Diagnosis was wrong in 2% of patients that were managed with telemedicine. The results were similar with those of face-to-face

Observational study

Discussion

There has been an exponential growth in the number of telemedicine articles published since the mid-1990s. This review noted the highest amount of research into telemedicine use in stroke care. Trauma and myocardial infarction have seen much less telemedicine-related research.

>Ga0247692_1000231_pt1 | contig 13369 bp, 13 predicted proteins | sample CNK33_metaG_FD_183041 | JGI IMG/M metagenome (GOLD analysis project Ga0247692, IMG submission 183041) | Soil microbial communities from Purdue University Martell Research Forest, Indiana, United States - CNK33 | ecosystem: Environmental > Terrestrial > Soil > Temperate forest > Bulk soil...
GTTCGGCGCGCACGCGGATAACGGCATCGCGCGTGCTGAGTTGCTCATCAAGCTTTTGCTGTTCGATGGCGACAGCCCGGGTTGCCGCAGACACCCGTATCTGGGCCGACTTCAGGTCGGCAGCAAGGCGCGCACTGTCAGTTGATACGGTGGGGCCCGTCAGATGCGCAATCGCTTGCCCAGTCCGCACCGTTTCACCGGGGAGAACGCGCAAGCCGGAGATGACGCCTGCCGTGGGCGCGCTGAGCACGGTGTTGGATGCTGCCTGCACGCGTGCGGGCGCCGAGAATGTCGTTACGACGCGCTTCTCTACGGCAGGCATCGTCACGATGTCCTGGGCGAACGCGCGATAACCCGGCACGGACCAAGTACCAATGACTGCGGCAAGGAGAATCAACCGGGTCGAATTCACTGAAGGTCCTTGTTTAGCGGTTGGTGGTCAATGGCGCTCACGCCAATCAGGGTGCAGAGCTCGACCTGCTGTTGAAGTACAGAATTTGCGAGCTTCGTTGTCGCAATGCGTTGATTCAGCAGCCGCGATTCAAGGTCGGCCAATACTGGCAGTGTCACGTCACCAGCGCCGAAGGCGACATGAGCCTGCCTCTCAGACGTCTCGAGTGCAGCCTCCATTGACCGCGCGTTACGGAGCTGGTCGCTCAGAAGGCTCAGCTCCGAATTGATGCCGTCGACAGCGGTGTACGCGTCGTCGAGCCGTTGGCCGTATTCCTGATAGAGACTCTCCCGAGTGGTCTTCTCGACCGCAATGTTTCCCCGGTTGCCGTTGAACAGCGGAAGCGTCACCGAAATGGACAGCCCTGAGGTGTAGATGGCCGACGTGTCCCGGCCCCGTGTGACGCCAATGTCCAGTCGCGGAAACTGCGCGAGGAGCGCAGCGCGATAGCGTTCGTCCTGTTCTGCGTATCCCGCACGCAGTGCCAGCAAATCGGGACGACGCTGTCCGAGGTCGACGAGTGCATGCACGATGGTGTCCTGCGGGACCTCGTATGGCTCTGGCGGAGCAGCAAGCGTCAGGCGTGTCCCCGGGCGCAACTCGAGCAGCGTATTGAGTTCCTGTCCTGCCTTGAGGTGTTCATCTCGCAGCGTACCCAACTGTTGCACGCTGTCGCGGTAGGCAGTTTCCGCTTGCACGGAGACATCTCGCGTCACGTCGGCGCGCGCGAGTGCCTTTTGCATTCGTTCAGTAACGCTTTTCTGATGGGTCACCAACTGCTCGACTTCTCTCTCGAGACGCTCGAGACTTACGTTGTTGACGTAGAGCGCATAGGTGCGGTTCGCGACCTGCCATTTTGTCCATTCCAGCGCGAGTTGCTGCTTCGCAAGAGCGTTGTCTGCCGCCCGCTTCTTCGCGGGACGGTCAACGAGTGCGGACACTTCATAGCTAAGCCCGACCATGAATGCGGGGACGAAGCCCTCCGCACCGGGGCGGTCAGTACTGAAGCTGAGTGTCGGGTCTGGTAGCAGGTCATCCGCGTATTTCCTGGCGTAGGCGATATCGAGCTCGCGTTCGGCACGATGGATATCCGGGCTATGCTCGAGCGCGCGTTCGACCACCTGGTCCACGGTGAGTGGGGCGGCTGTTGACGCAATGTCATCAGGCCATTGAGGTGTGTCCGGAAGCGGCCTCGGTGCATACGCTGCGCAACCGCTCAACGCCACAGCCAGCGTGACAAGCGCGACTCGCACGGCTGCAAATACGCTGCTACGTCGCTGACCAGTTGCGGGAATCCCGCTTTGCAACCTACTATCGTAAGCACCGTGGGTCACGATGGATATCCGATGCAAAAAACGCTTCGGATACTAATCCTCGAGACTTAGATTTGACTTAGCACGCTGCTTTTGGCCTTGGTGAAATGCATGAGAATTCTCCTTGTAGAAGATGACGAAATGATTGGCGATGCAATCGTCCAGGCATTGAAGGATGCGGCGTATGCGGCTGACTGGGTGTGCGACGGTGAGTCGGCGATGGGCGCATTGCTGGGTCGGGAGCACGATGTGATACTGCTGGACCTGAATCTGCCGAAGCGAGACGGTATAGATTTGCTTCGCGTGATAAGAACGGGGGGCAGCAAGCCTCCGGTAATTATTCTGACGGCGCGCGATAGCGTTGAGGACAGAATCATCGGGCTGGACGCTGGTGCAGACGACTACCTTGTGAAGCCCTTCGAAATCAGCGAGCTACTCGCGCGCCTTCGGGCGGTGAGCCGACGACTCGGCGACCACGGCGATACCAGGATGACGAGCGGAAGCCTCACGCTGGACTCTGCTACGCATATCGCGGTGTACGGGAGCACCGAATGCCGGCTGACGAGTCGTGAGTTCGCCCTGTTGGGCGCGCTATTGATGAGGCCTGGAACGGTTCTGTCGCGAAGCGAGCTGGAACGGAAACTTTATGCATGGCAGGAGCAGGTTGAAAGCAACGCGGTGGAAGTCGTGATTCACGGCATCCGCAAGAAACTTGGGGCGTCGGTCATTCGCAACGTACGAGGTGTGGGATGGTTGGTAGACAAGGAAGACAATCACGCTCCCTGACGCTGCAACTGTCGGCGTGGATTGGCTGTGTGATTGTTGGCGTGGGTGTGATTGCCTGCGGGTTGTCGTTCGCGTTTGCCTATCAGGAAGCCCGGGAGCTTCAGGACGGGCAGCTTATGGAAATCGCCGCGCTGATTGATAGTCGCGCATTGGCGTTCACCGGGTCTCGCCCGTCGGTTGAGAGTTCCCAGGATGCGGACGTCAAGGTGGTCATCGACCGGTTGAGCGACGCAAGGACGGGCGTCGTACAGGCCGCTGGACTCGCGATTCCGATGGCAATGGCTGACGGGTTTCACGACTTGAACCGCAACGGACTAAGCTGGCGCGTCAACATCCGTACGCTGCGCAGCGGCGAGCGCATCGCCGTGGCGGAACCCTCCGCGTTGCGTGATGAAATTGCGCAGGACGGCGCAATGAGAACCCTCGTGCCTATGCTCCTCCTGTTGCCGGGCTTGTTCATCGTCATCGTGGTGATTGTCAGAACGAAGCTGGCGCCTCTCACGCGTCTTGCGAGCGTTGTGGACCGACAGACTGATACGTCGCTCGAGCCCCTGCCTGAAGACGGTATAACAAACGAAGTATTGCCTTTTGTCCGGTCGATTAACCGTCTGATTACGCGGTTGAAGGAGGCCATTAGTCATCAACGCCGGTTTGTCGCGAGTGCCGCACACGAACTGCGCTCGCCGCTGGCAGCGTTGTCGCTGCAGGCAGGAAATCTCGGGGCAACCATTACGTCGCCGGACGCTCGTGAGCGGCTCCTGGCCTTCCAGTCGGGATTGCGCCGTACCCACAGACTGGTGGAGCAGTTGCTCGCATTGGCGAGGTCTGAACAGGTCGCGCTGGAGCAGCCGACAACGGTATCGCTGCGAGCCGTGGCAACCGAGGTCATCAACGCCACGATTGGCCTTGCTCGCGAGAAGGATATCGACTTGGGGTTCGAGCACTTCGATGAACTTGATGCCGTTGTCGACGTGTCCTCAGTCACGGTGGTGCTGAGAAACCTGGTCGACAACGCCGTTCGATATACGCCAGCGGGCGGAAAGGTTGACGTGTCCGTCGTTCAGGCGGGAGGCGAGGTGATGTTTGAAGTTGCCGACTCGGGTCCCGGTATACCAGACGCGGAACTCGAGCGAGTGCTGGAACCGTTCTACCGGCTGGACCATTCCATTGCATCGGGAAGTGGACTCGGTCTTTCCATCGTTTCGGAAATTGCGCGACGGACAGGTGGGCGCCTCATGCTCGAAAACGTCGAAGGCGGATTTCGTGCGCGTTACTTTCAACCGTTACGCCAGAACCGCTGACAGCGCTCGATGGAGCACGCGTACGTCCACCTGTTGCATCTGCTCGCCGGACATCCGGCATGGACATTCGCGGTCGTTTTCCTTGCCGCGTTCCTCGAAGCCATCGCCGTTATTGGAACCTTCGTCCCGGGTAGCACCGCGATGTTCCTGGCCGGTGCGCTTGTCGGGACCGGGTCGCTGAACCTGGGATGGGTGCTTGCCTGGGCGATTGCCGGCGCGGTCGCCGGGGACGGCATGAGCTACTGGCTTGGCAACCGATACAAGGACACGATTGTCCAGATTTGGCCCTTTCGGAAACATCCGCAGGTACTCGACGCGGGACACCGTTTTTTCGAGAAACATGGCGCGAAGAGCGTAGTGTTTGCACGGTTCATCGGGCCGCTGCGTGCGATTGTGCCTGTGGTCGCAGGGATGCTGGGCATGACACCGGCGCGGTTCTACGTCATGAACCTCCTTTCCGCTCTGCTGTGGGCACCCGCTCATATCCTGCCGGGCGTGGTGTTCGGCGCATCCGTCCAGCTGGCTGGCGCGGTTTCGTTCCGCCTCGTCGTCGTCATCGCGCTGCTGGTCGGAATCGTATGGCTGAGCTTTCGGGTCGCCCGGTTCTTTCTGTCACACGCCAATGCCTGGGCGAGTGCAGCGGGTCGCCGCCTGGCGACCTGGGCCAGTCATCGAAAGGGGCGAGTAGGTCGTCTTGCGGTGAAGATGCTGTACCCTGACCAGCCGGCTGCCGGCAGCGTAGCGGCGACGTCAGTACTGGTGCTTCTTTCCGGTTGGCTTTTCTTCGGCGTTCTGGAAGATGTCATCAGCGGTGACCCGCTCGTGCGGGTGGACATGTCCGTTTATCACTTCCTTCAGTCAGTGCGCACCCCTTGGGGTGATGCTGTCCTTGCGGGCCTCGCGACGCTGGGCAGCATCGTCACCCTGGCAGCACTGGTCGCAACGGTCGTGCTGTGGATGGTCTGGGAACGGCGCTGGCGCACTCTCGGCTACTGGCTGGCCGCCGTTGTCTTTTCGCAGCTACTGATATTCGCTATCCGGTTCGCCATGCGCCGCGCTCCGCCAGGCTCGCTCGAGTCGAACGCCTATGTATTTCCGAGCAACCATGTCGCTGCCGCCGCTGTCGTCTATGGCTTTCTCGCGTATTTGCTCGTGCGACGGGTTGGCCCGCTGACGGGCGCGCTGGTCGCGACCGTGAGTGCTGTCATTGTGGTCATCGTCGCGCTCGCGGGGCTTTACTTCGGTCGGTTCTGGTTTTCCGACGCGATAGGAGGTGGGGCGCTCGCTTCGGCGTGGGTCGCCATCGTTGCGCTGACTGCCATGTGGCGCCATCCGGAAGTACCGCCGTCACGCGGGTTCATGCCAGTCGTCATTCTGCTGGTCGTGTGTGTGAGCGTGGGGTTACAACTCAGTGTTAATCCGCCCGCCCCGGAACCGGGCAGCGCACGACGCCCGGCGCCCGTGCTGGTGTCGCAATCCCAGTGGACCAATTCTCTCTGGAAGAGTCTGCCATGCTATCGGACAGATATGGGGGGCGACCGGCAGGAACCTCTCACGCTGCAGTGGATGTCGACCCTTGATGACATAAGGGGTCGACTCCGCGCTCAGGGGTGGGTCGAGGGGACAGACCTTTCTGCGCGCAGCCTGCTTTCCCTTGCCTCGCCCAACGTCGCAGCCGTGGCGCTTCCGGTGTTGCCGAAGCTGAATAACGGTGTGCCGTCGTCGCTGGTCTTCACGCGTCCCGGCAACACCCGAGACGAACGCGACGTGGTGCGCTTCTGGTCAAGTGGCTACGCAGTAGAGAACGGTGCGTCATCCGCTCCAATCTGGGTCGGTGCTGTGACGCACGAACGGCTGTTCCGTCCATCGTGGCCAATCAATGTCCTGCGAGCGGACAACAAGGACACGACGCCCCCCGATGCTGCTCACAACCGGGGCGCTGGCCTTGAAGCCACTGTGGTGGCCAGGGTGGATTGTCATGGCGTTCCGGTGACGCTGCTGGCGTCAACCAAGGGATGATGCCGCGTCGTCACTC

Stroke